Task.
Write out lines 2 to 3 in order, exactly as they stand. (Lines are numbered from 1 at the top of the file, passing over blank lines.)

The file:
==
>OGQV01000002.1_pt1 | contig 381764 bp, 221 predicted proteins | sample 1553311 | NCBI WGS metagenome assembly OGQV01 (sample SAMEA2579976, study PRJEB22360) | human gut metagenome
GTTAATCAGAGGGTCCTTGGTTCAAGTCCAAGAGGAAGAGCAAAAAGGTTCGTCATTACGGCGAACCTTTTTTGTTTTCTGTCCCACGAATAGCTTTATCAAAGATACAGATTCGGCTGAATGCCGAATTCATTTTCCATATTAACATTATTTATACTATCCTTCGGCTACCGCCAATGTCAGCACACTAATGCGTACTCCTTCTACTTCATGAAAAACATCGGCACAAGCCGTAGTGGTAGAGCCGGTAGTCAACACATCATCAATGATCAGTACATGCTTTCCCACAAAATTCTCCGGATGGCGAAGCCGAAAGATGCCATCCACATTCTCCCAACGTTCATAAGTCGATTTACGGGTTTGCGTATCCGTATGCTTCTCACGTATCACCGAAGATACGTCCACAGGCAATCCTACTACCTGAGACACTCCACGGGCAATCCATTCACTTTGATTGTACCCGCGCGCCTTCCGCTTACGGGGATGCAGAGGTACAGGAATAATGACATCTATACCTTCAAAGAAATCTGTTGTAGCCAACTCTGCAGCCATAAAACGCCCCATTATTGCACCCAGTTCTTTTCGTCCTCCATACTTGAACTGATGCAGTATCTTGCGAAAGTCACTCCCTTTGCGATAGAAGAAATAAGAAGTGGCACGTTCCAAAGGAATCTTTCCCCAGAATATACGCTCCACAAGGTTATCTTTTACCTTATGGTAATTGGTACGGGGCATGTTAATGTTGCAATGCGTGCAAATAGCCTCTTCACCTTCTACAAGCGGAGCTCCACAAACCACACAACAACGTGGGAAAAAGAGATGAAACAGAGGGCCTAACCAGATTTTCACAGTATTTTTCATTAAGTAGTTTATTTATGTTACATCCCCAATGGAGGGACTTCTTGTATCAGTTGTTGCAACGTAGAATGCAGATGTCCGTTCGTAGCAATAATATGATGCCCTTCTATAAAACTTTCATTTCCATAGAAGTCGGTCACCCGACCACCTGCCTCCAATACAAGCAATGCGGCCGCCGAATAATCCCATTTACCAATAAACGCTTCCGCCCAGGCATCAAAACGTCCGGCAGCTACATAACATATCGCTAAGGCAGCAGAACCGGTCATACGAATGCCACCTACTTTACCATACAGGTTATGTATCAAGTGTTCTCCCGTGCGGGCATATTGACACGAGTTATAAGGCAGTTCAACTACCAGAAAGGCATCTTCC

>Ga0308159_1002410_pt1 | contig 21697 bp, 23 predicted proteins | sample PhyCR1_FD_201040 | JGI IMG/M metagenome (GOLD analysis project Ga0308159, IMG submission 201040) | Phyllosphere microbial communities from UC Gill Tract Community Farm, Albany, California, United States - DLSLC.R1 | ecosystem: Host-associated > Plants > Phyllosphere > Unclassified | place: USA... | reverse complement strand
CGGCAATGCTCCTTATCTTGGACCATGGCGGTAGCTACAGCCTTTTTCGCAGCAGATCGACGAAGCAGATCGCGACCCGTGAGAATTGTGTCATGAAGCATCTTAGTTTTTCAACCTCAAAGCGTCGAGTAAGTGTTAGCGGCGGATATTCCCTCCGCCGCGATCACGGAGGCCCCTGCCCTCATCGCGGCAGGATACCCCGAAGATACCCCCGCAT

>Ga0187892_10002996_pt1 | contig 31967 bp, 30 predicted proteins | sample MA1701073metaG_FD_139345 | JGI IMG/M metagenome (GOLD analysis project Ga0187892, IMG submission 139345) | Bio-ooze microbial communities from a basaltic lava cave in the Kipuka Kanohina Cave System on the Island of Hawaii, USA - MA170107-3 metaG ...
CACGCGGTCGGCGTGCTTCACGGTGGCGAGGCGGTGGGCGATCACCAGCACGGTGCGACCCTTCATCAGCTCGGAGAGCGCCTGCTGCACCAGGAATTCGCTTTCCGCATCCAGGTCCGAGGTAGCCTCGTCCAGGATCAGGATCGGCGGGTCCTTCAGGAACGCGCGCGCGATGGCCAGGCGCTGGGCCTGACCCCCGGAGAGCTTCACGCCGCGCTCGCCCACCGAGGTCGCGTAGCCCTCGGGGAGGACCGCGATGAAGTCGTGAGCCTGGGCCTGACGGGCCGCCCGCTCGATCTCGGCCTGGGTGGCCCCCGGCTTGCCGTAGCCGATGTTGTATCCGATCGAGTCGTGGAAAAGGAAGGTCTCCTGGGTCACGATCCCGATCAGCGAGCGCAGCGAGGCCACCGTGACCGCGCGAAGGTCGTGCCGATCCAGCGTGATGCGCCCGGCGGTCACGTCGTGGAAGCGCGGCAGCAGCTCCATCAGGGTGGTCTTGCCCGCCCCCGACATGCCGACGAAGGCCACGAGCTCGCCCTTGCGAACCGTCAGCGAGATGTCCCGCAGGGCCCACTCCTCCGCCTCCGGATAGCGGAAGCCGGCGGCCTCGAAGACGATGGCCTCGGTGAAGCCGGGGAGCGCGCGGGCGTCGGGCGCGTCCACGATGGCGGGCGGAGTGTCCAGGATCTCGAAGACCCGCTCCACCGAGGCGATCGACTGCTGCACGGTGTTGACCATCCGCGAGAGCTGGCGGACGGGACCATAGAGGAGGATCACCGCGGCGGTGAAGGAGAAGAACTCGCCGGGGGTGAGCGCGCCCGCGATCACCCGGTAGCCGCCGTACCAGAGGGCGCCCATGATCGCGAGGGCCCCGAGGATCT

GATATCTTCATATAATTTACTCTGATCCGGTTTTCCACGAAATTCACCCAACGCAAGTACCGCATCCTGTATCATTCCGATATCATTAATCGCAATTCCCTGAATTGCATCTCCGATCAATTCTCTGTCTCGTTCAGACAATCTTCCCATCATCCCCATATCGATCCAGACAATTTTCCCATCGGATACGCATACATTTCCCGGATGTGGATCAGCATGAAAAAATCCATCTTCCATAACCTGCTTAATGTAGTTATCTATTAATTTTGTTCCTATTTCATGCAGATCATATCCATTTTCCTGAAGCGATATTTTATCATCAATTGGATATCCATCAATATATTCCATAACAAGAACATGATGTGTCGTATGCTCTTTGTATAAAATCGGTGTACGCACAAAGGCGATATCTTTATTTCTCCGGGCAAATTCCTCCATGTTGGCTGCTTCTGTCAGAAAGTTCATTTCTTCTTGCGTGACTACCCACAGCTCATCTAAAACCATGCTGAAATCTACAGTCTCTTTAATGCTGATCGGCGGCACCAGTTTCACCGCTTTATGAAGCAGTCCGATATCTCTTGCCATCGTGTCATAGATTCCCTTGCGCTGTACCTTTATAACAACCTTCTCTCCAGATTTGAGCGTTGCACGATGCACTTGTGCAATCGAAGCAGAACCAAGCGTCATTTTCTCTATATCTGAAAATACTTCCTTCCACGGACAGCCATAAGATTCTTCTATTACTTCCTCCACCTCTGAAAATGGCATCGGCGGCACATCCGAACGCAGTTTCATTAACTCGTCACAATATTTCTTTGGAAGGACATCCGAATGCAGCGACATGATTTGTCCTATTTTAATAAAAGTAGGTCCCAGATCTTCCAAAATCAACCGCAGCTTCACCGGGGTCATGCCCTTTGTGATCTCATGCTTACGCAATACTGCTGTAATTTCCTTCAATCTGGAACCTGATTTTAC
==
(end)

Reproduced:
GTTAATCAGAGGGTCCTTGGTTCAAGTCCAAGAGGAAGAGCAAAAAGGTTCGTCATTACGGCGAACCTTTTTTGTTTTCTGTCCCACGAATAGCTTTATCAAAGATACAGATTCGGCTGAATGCCGAATTCATTTTCCATATTAACATTATTTATACTATCCTTCGGCTACCGCCAATGTCAGCACACTAATGCGTACTCCTTCTACTTCATGAAAAACATCGGCACAAGCCGTAGTGGTAGAGCCGGTAGTCAACACATCATCAATGATCAGTACATGCTTTCCCACAAAATTCTCCGGATGGCGAAGCCGAAAGATGCCATCCACATTCTCCCAACGTTCATAAGTCGATTTACGGGTTTGCGTATCCGTATGCTTCTCACGTATCACCGAAGATACGTCCACAGGCAATCCTACTACCTGAGACACTCCACGGGCAATCCATTCACTTTGATTGTACCCGCGCGCCTTCCGCTTACGGGGATGCAGAGGTACAGGAATAATGACATCTATACCTTCAAAGAAATCTGTTGTAGCCAACTCTGCAGCCATAAAACGCCCCATTATTGCACCCAGTTCTTTTCGTCCTCCATACTTGAACTGATGCAGTATCTTGCGAAAGTCACTCCCTTTGCGATAGAAGAAATAAGAAGTGGCACGTTCCAAAGGAATCTTTCCCCAGAATATACGCTCCACAAGGTTATCTTTTACCTTATGGTAATTGGTACGGGGCATGTTAATGTTGCAATGCGTGCAAATAGCCTCTTCACCTTCTACAAGCGGAGCTCCACAAACCACACAACAACGTGGGAAAAAGAGATGAAACAGAGGGCCTAACCAGATTTTCACAGTATTTTTCATTAAGTAGTTTATTTATGTTACATCCCCAATGGAGGGACTTCTTGTATCAGTTGTTGCAACGTAGAATGCAGATGTCCGTTCGTAGCAATAATATGATGCCCTTCTATAAAACTTTCATTTCCATAGAAGTCGGTCACCCGACCACCTGCCTCCAATACAAGCAATGCGGCCGCCGAATAATCCCATTTACCAATAAACGCTTCCGCCCAGGCATCAAAACGTCCGGCAGCTACATAACATATCGCTAAGGCAGCAGAACCGGTCATACGAATGCCACCTACTTTACCATACAGGTTATGTATCAAGTGTTCTCCCGTGCGGGCATATTGACACGAGTTATAAGGCAGTTCAACTACCAGAAAGGCATCTTCC

>Ga0308159_1002410_pt1 | contig 21697 bp, 23 predicted proteins | sample PhyCR1_FD_201040 | JGI IMG/M metagenome (GOLD analysis project Ga0308159, IMG submission 201040) | Phyllosphere microbial communities from UC Gill Tract Community Farm, Albany, California, United States - DLSLC.R1 | ecosystem: Host-associated > Plants > Phyllosphere > Unclassified | place: USA... | reverse complement strand